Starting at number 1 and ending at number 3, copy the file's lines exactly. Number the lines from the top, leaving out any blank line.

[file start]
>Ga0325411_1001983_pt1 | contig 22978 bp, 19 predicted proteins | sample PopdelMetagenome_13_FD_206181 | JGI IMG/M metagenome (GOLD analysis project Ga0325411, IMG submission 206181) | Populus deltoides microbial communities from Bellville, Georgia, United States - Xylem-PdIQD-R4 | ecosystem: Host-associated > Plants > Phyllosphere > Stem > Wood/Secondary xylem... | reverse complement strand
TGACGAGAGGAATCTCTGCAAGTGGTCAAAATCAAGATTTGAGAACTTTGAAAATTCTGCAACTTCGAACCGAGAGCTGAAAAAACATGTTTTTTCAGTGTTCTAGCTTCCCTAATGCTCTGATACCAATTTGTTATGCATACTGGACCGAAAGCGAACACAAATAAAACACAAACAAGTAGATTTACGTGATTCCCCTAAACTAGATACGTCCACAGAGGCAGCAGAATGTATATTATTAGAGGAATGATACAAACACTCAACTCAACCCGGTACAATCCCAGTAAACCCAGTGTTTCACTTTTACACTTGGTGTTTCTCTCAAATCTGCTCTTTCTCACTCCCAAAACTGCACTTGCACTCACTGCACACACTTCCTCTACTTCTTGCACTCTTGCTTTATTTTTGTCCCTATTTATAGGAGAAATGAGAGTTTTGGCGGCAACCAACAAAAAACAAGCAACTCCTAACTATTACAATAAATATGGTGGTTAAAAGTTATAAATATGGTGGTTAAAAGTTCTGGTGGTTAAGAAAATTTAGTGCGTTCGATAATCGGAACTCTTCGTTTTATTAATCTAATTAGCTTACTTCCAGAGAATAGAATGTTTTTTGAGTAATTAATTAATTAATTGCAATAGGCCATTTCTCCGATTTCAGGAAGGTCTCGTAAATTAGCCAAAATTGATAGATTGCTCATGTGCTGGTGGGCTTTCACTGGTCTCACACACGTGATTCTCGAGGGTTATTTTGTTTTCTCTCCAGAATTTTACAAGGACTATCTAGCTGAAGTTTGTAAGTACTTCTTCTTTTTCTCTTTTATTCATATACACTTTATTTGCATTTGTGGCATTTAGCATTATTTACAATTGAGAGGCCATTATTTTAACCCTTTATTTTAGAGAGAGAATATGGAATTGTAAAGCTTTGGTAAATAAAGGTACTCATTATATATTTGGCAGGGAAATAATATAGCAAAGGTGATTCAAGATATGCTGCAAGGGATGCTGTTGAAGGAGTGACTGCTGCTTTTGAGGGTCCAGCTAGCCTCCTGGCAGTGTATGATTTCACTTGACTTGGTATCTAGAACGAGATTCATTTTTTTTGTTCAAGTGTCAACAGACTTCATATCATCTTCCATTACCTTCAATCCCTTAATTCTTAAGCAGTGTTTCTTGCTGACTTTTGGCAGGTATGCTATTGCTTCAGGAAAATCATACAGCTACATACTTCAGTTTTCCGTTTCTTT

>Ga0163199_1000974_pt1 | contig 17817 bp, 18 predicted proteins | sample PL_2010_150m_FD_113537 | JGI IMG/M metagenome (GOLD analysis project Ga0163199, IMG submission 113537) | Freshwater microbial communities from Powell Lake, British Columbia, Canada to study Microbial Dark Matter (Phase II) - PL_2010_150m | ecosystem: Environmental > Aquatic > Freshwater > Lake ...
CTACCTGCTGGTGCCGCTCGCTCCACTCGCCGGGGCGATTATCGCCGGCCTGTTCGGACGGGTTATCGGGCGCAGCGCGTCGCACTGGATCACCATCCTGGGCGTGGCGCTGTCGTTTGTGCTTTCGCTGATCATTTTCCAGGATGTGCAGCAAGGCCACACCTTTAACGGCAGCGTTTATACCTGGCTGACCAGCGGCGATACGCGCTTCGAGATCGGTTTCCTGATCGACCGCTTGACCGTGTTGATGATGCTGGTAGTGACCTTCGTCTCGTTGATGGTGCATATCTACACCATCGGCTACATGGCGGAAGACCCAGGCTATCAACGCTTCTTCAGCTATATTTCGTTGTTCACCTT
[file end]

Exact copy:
>Ga0325411_1001983_pt1 | contig 22978 bp, 19 predicted proteins | sample PopdelMetagenome_13_FD_206181 | JGI IMG/M metagenome (GOLD analysis project Ga0325411, IMG submission 206181) | Populus deltoides microbial communities from Bellville, Georgia, United States - Xylem-PdIQD-R4 | ecosystem: Host-associated > Plants > Phyllosphere > Stem > Wood/Secondary xylem... | reverse complement strand
TGACGAGAGGAATCTCTGCAAGTGGTCAAAATCAAGATTTGAGAACTTTGAAAATTCTGCAACTTCGAACCGAGAGCTGAAAAAACATGTTTTTTCAGTGTTCTAGCTTCCCTAATGCTCTGATACCAATTTGTTATGCATACTGGACCGAAAGCGAACACAAATAAAACACAAACAAGTAGATTTACGTGATTCCCCTAAACTAGATACGTCCACAGAGGCAGCAGAATGTATATTATTAGAGGAATGATACAAACACTCAACTCAACCCGGTACAATCCCAGTAAACCCAGTGTTTCACTTTTACACTTGGTGTTTCTCTCAAATCTGCTCTTTCTCACTCCCAAAACTGCACTTGCACTCACTGCACACACTTCCTCTACTTCTTGCACTCTTGCTTTATTTTTGTCCCTATTTATAGGAGAAATGAGAGTTTTGGCGGCAACCAACAAAAAACAAGCAACTCCTAACTATTACAATAAATATGGTGGTTAAAAGTTATAAATATGGTGGTTAAAAGTTCTGGTGGTTAAGAAAATTTAGTGCGTTCGATAATCGGAACTCTTCGTTTTATTAATCTAATTAGCTTACTTCCAGAGAATAGAATGTTTTTTGAGTAATTAATTAATTAATTGCAATAGGCCATTTCTCCGATTTCAGGAAGGTCTCGTAAATTAGCCAAAATTGATAGATTGCTCATGTGCTGGTGGGCTTTCACTGGTCTCACACACGTGATTCTCGAGGGTTATTTTGTTTTCTCTCCAGAATTTTACAAGGACTATCTAGCTGAAGTTTGTAAGTACTTCTTCTTTTTCTCTTTTATTCATATACACTTTATTTGCATTTGTGGCATTTAGCATTATTTACAATTGAGAGGCCATTATTTTAACCCTTTATTTTAGAGAGAGAATATGGAATTGTAAAGCTTTGGTAAATAAAGGTACTCATTATATATTTGGCAGGGAAATAATATAGCAAAGGTGATTCAAGATATGCTGCAAGGGATGCTGTTGAAGGAGTGACTGCTGCTTTTGAGGGTCCAGCTAGCCTCCTGGCAGTGTATGATTTCACTTGACTTGGTATCTAGAACGAGATTCATTTTTTTTGTTCAAGTGTCAACAGACTTCATATCATCTTCCATTACCTTCAATCCCTTAATTCTTAAGCAGTGTTTCTTGCTGACTTTTGGCAGGTATGCTATTGCTTCAGGAAAATCATACAGCTACATACTTCAGTTTTCCGTTTCTTT

>Ga0163199_1000974_pt1 | contig 17817 bp, 18 predicted proteins | sample PL_2010_150m_FD_113537 | JGI IMG/M metagenome (GOLD analysis project Ga0163199, IMG submission 113537) | Freshwater microbial communities from Powell Lake, British Columbia, Canada to study Microbial Dark Matter (Phase II) - PL_2010_150m | ecosystem: Environmental > Aquatic > Freshwater > Lake ...